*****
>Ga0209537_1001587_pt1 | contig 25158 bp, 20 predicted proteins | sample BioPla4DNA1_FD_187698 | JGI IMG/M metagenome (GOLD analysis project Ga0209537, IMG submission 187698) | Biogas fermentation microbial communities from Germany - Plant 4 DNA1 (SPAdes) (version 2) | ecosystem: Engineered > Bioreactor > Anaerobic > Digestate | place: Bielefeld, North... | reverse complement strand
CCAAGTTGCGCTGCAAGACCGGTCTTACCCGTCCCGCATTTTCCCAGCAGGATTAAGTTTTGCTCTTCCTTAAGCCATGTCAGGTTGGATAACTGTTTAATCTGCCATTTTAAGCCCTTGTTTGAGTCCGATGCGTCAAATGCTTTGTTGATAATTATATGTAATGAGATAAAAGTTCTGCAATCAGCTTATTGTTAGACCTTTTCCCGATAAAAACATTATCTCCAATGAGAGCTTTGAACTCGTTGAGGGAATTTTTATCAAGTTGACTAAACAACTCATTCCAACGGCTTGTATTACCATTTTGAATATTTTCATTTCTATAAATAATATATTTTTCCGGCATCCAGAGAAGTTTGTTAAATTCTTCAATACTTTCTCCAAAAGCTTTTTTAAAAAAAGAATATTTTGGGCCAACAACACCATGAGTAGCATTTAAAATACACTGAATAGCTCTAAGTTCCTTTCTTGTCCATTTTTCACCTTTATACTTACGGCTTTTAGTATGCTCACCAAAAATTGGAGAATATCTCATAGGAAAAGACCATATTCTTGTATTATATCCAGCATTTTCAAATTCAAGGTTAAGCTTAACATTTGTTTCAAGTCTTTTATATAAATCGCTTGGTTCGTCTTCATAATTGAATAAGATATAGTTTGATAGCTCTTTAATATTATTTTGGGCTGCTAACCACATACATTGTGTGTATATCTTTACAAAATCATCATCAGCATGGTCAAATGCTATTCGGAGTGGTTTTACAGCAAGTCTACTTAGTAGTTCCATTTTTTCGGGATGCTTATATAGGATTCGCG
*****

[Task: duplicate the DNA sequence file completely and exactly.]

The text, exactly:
>Ga0209537_1001587_pt1 | contig 25158 bp, 20 predicted proteins | sample BioPla4DNA1_FD_187698 | JGI IMG/M metagenome (GOLD analysis project Ga0209537, IMG submission 187698) | Biogas fermentation microbial communities from Germany - Plant 4 DNA1 (SPAdes) (version 2) | ecosystem: Engineered > Bioreactor > Anaerobic > Digestate | place: Bielefeld, North... | reverse complement strand
CCAAGTTGCGCTGCAAGACCGGTCTTACCCGTCCCGCATTTTCCCAGCAGGATTAAGTTTTGCTCTTCCTTAAGCCATGTCAGGTTGGATAACTGTTTAATCTGCCATTTTAAGCCCTTGTTTGAGTCCGATGCGTCAAATGCTTTGTTGATAATTATATGTAATGAGATAAAAGTTCTGCAATCAGCTTATTGTTAGACCTTTTCCCGATAAAAACATTATCTCCAATGAGAGCTTTGAACTCGTTGAGGGAATTTTTATCAAGTTGACTAAACAACTCATTCCAACGGCTTGTATTACCATTTTGAATATTTTCATTTCTATAAATAATATATTTTTCCGGCATCCAGAGAAGTTTGTTAAATTCTTCAATACTTTCTCCAAAAGCTTTTTTAAAAAAAGAATATTTTGGGCCAACAACACCATGAGTAGCATTTAAAATACACTGAATAGCTCTAAGTTCCTTTCTTGTCCATTTTTCACCTTTATACTTACGGCTTTTAGTATGCTCACCAAAAATTGGAGAATATCTCATAGGAAAAGACCATATTCTTGTATTATATCCAGCATTTTCAAATTCAAGGTTAAGCTTAACATTTGTTTCAAGTCTTTTATATAAATCGCTTGGTTCGTCTTCATAATTGAATAAGATATAGTTTGATAGCTCTTTAATATTATTTTGGGCTGCTAACCACATACATTGTGTGTATATCTTTACAAAATCATCATCAGCATGGTCAAATGCTATTCGGAGTGGTTTTACAGCAAGTCTACTTAGTAGTTCCATTTTTTCGGGATGCTTATATAGGATTCGCG